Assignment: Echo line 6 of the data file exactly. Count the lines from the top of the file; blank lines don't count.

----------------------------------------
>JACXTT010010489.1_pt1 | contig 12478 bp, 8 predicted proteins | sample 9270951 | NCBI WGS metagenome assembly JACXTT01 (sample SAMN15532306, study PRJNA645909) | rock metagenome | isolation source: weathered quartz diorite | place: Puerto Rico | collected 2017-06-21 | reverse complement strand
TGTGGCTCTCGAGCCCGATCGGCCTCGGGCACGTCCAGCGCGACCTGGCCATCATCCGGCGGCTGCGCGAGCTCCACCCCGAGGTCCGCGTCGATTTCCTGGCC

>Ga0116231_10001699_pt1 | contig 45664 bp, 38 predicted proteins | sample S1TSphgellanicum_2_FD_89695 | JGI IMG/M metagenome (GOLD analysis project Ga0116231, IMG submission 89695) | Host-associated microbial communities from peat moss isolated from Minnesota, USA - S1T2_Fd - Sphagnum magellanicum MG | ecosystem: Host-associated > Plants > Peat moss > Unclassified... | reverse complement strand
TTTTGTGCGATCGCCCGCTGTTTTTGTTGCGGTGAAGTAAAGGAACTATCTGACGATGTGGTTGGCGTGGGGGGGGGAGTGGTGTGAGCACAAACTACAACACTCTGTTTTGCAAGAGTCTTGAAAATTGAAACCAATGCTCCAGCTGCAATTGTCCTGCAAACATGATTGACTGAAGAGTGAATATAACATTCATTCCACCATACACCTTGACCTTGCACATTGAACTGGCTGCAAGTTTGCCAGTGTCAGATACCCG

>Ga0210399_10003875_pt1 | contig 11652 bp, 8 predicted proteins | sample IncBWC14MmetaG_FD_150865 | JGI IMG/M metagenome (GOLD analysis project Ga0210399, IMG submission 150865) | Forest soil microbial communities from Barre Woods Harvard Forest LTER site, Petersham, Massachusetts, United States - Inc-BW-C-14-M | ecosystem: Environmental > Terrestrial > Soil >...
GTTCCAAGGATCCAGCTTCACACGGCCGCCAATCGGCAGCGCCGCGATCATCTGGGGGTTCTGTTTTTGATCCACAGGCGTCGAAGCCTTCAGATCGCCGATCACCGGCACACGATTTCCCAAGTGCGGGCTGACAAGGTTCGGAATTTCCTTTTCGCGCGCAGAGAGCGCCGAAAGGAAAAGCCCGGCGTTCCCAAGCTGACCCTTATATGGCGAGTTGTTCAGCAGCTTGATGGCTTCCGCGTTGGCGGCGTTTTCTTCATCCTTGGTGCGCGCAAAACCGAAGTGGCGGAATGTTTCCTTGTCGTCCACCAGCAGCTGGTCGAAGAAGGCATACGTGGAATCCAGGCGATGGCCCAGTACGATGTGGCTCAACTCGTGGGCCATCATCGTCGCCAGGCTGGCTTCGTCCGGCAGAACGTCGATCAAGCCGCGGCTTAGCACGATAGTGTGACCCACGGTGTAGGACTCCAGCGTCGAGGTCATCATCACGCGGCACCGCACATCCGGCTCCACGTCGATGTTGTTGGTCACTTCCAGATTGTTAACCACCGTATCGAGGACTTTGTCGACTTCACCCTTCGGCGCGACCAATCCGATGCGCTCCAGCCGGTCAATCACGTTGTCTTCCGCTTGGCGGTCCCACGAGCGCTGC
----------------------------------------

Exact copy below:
GTTCCAAGGATCCAGCTTCACACGGCCGCCAATCGGCAGCGCCGCGATCATCTGGGGGTTCTGTTTTTGATCCACAGGCGTCGAAGCCTTCAGATCGCCGATCACCGGCACACGATTTCCCAAGTGCGGGCTGACAAGGTTCGGAATTTCCTTTTCGCGCGCAGAGAGCGCCGAAAGGAAAAGCCCGGCGTTCCCAAGCTGACCCTTATATGGCGAGTTGTTCAGCAGCTTGATGGCTTCCGCGTTGGCGGCGTTTTCTTCATCCTTGGTGCGCGCAAAACCGAAGTGGCGGAATGTTTCCTTGTCGTCCACCAGCAGCTGGTCGAAGAAGGCATACGTGGAATCCAGGCGATGGCCCAGTACGATGTGGCTCAACTCGTGGGCCATCATCGTCGCCAGGCTGGCTTCGTCCGGCAGAACGTCGATCAAGCCGCGGCTTAGCACGATAGTGTGACCCACGGTGTAGGACTCCAGCGTCGAGGTCATCATCACGCGGCACCGCACATCCGGCTCCACGTCGATGTTGTTGGTCACTTCCAGATTGTTAACCACCGTATCGAGGACTTTGTCGACTTCACCCTTCGGCGCGACCAATCCGATGCGCTCCAGCCGGTCAATCACGTTGTCTTCCGCTTGGCGGTCCCACGAGCGCTGC